Federal sentencing has become a masquerade

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Rich Lord’s series on mortgage fraud prosecutions (May 25-26) exposes federal sentencing for what it is: a masquerade behind which a prosecutor’s caprice and factors bearing little relation to culpability drive the punishment a defendant receives. Those defendants who turn state’s evidence earn the lightest sentences, and those who have the temerity to insist on their right to trial receive sentences normally reserved for violent recidivists.

It is a mistake to suggest that the solution lies in assigning point values to cooperation and further restricting a trial judge’s ability to impose what she believes is a fair sentence. Instead, Mr. Lord’s article should be read in conjunction with a New York Times’ editorial of the same weekend, “End Mass Incarceration Now.” The Times points out that we have a federal guideline sentencing scheme created by politicians and prosecutors which makes cruel sentences the norm, even for nonviolent first-offenders. The Times focuses on drug offenders, but its message applies equally to first-time white-collar criminals, such as all the defendants in Mr. Lord’s article.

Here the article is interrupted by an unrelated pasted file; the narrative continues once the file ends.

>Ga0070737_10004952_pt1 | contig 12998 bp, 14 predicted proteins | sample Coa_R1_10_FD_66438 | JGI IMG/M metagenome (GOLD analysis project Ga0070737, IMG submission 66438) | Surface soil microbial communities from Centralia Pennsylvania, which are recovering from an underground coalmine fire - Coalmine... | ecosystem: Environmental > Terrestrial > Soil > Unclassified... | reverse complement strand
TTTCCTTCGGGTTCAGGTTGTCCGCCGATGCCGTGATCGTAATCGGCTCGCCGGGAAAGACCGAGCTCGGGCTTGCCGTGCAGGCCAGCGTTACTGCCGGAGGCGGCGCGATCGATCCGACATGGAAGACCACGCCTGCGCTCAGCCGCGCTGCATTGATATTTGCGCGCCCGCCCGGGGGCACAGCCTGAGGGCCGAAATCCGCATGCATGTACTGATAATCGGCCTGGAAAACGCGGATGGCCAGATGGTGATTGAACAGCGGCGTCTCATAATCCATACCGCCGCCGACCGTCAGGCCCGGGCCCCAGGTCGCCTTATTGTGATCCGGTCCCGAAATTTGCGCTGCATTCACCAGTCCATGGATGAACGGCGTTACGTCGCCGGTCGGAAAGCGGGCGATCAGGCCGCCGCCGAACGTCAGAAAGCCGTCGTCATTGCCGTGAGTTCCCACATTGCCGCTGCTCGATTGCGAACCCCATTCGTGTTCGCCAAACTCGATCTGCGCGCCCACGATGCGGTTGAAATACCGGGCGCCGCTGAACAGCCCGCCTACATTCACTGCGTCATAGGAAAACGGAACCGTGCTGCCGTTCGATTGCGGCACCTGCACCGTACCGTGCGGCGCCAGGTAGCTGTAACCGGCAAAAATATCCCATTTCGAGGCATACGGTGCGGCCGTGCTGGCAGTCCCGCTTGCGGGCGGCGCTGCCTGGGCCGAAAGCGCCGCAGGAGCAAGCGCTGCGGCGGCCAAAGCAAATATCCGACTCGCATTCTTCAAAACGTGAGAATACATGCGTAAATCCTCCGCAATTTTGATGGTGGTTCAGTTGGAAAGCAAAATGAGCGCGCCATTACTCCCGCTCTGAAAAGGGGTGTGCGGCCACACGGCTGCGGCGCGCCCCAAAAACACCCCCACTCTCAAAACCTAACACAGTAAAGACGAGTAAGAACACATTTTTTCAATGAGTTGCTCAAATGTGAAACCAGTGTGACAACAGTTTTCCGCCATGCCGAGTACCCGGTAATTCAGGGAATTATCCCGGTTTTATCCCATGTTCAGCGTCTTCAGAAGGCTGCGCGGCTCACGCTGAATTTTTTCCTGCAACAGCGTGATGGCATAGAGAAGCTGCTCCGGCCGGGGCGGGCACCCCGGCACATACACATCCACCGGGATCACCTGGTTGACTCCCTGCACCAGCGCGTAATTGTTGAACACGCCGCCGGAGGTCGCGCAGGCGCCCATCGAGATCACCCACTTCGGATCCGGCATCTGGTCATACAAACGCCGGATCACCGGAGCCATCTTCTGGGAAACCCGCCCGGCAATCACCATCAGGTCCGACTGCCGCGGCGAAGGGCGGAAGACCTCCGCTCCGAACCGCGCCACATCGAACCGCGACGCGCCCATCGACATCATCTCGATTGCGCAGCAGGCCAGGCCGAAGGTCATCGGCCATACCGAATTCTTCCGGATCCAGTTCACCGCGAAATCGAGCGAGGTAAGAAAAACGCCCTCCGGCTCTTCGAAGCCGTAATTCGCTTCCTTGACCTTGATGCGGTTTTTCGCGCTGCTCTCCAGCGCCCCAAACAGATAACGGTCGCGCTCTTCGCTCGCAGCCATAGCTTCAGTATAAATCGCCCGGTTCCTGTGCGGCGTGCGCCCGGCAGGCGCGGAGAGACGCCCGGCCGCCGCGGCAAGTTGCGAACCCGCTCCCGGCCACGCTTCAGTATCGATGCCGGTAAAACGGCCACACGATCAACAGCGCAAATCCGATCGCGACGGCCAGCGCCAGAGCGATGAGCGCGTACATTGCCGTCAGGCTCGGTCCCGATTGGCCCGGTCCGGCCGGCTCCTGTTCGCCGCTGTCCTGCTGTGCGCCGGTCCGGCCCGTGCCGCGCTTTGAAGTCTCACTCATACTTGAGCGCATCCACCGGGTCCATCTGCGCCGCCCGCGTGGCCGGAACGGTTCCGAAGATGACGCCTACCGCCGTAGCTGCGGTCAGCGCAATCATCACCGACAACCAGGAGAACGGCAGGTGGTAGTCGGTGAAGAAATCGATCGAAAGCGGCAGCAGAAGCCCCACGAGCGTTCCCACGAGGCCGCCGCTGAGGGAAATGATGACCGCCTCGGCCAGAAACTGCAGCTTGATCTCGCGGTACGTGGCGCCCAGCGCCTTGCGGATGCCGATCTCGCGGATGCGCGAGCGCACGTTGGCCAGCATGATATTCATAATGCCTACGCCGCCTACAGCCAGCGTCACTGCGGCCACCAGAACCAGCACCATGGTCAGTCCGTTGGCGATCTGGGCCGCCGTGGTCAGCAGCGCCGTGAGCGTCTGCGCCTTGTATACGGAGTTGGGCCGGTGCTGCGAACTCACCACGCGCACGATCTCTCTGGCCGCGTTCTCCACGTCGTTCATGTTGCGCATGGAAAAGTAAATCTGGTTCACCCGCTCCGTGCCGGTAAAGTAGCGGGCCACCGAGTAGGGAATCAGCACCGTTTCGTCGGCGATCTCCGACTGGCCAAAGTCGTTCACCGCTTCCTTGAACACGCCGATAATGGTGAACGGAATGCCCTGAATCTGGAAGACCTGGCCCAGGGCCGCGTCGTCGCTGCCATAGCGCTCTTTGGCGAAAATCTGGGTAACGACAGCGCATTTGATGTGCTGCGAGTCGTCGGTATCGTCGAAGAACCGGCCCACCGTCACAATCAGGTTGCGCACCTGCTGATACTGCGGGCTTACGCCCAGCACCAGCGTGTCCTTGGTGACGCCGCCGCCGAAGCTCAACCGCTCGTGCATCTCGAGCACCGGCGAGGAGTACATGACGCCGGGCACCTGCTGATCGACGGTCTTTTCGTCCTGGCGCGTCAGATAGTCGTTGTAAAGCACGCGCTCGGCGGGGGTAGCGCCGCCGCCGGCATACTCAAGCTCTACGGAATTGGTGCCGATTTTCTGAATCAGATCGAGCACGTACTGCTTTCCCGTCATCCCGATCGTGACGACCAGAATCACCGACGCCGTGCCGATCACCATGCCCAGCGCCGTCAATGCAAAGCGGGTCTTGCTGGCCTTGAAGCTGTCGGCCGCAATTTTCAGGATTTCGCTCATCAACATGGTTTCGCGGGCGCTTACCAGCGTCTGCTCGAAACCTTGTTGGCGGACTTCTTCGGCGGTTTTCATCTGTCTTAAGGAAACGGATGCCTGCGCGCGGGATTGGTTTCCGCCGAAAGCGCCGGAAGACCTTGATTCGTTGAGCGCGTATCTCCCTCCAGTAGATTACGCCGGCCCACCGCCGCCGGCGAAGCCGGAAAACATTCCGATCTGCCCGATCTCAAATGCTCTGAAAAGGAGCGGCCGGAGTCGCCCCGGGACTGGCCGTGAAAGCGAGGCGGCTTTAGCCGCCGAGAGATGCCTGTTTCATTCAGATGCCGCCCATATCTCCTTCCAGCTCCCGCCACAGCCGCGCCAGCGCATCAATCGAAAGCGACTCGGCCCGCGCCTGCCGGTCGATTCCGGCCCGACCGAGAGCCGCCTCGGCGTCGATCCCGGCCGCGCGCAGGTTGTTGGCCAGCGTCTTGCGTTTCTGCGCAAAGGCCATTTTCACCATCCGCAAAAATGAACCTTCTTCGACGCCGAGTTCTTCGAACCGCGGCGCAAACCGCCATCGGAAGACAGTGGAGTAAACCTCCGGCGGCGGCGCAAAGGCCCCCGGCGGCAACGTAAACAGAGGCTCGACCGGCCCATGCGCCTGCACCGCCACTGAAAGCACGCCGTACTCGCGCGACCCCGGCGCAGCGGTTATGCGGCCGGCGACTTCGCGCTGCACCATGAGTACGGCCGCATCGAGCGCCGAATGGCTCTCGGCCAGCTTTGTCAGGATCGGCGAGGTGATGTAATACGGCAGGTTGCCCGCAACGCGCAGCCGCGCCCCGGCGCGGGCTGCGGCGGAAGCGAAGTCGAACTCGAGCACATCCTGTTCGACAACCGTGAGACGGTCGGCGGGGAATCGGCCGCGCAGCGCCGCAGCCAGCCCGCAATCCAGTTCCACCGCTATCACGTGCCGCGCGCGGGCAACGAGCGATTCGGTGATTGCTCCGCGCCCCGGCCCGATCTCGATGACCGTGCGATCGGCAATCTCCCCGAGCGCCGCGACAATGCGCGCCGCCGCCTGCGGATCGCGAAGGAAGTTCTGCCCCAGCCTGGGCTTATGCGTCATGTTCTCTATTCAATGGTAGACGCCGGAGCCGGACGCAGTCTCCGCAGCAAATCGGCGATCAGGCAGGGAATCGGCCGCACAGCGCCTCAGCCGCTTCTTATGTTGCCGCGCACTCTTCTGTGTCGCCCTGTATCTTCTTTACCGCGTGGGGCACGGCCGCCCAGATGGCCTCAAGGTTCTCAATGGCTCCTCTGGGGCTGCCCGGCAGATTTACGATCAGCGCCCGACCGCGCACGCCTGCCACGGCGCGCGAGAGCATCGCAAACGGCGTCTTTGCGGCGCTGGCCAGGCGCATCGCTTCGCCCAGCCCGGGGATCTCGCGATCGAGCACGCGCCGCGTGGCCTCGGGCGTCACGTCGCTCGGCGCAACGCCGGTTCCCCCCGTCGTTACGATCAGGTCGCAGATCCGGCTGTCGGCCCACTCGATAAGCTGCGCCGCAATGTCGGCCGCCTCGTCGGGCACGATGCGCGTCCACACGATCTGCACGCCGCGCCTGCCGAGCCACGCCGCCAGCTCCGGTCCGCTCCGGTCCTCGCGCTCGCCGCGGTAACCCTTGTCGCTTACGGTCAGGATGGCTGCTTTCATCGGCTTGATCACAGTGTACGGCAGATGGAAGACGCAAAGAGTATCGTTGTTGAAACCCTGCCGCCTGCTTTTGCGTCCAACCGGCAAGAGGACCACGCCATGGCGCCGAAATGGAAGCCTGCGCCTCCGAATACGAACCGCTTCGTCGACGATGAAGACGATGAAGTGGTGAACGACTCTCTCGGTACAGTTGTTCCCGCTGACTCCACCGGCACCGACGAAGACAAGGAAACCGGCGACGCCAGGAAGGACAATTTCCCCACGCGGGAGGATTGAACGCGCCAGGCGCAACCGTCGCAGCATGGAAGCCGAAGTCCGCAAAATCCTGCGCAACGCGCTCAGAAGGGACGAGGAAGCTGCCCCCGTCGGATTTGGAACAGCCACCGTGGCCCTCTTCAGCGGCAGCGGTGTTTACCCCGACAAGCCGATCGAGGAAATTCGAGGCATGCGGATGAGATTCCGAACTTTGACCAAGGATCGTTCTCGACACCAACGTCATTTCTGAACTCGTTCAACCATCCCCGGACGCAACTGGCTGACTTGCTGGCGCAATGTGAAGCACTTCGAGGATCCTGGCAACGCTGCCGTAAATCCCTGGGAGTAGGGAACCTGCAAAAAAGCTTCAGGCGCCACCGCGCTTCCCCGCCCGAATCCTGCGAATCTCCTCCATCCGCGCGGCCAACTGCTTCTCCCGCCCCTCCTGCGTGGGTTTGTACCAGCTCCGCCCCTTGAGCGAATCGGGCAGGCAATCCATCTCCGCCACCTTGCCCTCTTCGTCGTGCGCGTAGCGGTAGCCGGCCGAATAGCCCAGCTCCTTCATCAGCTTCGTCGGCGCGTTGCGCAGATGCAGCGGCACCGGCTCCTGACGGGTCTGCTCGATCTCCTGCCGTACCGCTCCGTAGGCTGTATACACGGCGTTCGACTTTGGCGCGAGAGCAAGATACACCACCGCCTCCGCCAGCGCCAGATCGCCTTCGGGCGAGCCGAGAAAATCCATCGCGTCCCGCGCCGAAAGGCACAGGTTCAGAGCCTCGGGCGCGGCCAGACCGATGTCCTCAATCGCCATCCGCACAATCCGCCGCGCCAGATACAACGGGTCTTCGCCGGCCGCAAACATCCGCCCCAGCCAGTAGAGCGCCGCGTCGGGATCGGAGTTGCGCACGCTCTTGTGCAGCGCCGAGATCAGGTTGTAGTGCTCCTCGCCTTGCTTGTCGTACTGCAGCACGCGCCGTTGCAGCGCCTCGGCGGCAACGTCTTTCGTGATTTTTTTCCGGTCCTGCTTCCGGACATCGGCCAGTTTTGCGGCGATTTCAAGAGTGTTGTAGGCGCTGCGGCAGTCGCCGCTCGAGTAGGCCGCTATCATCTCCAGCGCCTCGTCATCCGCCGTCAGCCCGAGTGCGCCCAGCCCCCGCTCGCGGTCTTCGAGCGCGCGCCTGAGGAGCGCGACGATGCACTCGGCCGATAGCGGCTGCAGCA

Prosecutor Brendan Conway’s commendable honesty suggests what lies beneath the lengthiest sentences: The system does not want to be bothered with the time and stress of trials. But trials are not a social evil to avoid. At trial, the community gets to evaluate the fairness and thoroughness of its government’s work. Under our current system of guilty pleas coerced by harsh sentences for those who dare trial and lose, the defendant who pleads guilty may benefit, but the public right to know and judge what its government does suffers.


The writer was a federal prosecutor and is a criminal defense lawyer.

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